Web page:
A unique robot with unique features Baxter is an entirely new type robot that is redefining the way robots can be used in manufacturing environments. It performs a variety of repetitive production tasks – all while safely and intelligently working next to people. How?
Reading Materials by R.
Reading Materials by Eugene Wigner
Hashing out the classic question with Strouhal numbers and simplified flight waveforms.
Primary authors These authors contributed equally to this work. Rahul Sarpeshkar & Timothy K.
This story was originally published as a series of four articles. Although the series will continue, we thought that a revised compilation would make better reading for those who haven't read the whole series. One of the great untold stories in science is the process of science itself. I don't mean stories about what scientists have discovered and what those discoveries tell us; we (and many others) cover those every day.
Gestion de Pannes : l'algorithme des Généraux Byzantins (Yann CEZARD, DESS TNI - Université de Montpellier II, décembre 2001) Introduction Ce rapport constitue une présentation de l'algorithme des Généraux Byzantins. Il se repose en grande partie sur l'article " The Byzantine Generals Problem " de Leslie LAMPORT, Robert SHOSTAK et Marshall PEASE  . Cet article a été publié en juillet 1982 dans la revue ACM Transactions on Programming Languages and Systems, Vol. 4, No. 3. Nous ferons donc ici de nombreuses références à cet article.
Snowflakes forming complex symmetrical patterns is an example of emergence in a physical system. In philosophy , systems theory , science , and art , emergence is the way complex systems and patterns arise out of a multiplicity of relatively simple interactions. Emergence is central to the theories of integrative levels and of complex systems.
In economics , the tragedy of the commons is the depletion of a shared resource by individuals, acting independently and rationally according to each one's self-interest, despite their understanding that depleting the common resource is contrary to the group's long-term best interests. In 1968, ecologist Garrett Hardin explored this social dilemma in "The Tragedy of the Commons", published in the journal Science . [ 1 ]
Got this data from NOAA via the spectacular Data.gov. It tracks 56 years of tornado paths along with a host of attribute information. Here, the tracks are categorized by their F-Scale (which isn't the latest and greatest means but good enough for a hack like me), where brighter strokes represent more violent storms. Here it is broken out by scale. Delicious poster print available here ; this version will have a set of insets along the bottom breaking out the storms by severity.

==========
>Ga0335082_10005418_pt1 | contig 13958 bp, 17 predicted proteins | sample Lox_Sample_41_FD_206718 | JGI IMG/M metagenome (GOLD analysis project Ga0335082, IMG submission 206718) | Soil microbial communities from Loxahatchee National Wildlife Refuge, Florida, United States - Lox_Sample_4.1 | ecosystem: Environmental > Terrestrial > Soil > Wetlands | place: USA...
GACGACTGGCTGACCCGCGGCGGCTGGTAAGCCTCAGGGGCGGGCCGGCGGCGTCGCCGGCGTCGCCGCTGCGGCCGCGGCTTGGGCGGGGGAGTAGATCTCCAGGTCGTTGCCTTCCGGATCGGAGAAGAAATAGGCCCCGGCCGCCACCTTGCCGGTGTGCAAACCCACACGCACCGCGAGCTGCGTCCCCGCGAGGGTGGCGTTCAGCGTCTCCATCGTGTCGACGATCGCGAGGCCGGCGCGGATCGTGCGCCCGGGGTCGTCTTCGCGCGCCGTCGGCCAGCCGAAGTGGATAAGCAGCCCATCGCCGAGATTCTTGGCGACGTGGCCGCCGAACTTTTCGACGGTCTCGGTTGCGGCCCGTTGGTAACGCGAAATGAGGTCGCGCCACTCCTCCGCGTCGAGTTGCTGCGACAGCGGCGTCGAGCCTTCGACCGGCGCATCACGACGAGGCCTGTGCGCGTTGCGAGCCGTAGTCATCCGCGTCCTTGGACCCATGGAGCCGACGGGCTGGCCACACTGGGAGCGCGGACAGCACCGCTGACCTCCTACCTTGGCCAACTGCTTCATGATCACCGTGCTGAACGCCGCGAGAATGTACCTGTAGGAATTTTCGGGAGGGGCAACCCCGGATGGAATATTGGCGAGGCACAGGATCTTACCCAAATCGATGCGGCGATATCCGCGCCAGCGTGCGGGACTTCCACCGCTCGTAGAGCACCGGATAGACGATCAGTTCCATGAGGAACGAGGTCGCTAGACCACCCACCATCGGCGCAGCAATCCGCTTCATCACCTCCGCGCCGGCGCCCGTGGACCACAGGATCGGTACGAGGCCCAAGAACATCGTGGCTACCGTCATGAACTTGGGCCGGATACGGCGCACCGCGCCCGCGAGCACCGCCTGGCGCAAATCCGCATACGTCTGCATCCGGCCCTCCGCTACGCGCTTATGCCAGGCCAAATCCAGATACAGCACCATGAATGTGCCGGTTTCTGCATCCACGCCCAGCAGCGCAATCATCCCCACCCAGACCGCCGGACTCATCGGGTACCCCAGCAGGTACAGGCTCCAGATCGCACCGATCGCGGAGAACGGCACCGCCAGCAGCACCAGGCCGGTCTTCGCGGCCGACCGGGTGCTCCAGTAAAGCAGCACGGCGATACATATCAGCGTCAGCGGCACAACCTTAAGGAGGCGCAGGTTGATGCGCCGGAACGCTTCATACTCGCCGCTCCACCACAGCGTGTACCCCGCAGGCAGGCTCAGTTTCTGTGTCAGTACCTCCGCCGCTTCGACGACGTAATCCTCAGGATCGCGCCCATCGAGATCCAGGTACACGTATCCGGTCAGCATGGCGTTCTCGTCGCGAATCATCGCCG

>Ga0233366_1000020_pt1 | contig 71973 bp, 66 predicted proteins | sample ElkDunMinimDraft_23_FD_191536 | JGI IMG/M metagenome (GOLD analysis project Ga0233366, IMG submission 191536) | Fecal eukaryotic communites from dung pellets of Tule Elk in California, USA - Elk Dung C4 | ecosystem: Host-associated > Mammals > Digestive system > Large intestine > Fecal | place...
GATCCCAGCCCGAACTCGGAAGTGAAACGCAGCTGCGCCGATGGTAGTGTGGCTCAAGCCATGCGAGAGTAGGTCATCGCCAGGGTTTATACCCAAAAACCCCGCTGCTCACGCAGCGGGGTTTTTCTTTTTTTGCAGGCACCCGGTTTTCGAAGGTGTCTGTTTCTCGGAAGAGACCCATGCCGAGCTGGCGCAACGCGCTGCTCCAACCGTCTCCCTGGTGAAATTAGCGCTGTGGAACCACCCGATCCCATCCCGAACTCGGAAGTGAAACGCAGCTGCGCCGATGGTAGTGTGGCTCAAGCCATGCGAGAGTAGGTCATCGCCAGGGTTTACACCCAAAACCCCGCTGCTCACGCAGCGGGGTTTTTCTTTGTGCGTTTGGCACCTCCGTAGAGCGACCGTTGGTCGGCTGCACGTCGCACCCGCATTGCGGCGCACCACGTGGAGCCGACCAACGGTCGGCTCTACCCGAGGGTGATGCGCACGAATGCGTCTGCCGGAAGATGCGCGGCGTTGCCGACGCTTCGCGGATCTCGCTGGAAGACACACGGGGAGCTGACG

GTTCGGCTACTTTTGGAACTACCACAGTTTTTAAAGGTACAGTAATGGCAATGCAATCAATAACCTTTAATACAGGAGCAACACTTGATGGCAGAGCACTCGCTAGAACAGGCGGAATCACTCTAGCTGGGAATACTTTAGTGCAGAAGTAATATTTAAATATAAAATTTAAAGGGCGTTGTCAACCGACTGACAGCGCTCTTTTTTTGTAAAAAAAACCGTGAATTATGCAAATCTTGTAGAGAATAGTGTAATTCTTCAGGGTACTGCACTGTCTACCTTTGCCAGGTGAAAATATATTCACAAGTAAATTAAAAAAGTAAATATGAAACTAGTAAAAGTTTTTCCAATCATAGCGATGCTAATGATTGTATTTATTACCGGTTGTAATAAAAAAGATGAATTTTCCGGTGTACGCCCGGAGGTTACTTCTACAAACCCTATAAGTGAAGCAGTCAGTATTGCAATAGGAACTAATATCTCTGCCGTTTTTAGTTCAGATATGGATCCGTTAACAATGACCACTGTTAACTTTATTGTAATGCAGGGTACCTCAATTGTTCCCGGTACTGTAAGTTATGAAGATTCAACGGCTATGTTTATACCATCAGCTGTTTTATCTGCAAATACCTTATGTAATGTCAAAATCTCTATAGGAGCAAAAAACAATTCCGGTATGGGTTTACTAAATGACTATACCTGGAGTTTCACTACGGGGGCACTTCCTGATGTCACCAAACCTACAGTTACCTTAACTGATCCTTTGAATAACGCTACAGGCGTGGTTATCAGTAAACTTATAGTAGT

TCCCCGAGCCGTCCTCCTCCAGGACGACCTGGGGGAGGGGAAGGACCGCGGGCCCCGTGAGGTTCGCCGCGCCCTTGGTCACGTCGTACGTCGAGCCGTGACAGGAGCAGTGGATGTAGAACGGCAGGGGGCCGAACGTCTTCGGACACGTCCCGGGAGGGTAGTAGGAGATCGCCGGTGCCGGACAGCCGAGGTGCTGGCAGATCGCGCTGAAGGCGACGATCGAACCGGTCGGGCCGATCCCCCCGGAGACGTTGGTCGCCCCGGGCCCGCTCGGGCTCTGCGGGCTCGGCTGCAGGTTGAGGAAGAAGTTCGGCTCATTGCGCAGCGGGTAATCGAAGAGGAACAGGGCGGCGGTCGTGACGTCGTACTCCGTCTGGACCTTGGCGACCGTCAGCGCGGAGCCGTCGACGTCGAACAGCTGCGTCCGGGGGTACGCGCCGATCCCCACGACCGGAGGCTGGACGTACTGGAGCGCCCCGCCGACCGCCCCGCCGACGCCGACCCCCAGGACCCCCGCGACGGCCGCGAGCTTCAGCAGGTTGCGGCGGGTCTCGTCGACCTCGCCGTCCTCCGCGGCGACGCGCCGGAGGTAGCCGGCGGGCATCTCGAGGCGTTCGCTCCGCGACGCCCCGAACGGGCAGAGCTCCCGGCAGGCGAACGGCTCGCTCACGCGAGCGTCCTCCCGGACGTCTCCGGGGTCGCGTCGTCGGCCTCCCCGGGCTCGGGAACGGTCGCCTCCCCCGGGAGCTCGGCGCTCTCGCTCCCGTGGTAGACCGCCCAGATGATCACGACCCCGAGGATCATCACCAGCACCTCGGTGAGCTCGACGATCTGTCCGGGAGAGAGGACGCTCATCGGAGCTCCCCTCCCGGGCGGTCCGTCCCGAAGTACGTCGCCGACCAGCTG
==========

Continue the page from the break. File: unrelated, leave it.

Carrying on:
An invisible, ancient source of energy surrounds us—energy that powered the first explorations of the world, and that may be a key to the future. This map shows you the delicate tracery of wind flowing over the US. The wind map is a personal art project, not associated with any company. We've done our best to make this as accurate as possible, but can't make any guarantees about the correctness of the data or our software. Please do not use the map or its data to fly a plane, sail a boat, or fight wildfires :-)
Origin-of-life researchers face a deceptively straightforward question: how did simple chemicals produce complex biochemistry? The complexity of this starts to come in when you consider the many complex biomolecules that would have been useful or essential to the first biochemical reactions. And it gets worse when you consider that there are lots of simple organic chemicals that plausibly could have been present on the early Earth. Figuring out which reactions to even start looking at can be a real challenge. The extent of that challenge was highlighted a few years back, when a Cambridge lab suggested most earlier researchers had gone down a dead end.
Origin of life researchers have made impressive progress in recent years, showing that simple chemicals can combine to make nucleotides , the building blocks of DNA and RNA. Given the right conditions, these nucleotides can combine into ever-longer stretches of RNA. A lot of work has demonstrated that RNAs can perform all sorts of interesting chemistry, specifically binding other molecules and catalyzing reactions. So the case for life getting its start in an RNA world has gotten very strong in the past decade, but the difference between a collection of interesting RNAs and anything like a primitive cell—surrounded by membranes, filled with both RNA and proteins, and running a simple metabolism—remains a very wide chasm. Or so it seems.
“Which came first, the chicken or the egg?” Evolutionarily speaking, it’s a yawn of a conundrum. We know it was the egg, which evolved (with shell to enable a terrestrial lifestyle) some 300 million years ago, long before a chicken first clucked across a patch of open ground. In between the origin of the egg and the domestication of the chicken, however, there are plenty of other interesting features to consider. Take the feather.
When you're running the world's largest particle accelerator, smashing particles at nearly the speed of light to understand the Universe at its most basic levels, you'd better have a great IT strategy. That's why CERN, the European Organization for Nuclear Research, opened a new data center and is building a cloud network for scientists conducting experiments using data from the Large Hadron Collider at the Franco-Swiss border. CERN's pre-existing data center in Geneva, Switzerland, is limited to about 3.5 megawatts of power. "We can't get any more electricity onto the site because the CERN accelerator itself needs about 120 megawatts," Tim Bell, CERN's infrastructure manager, told Ars. The solution was to open an additional data center in Budapest, Hungary, which has another 2.7 megawatts of power.
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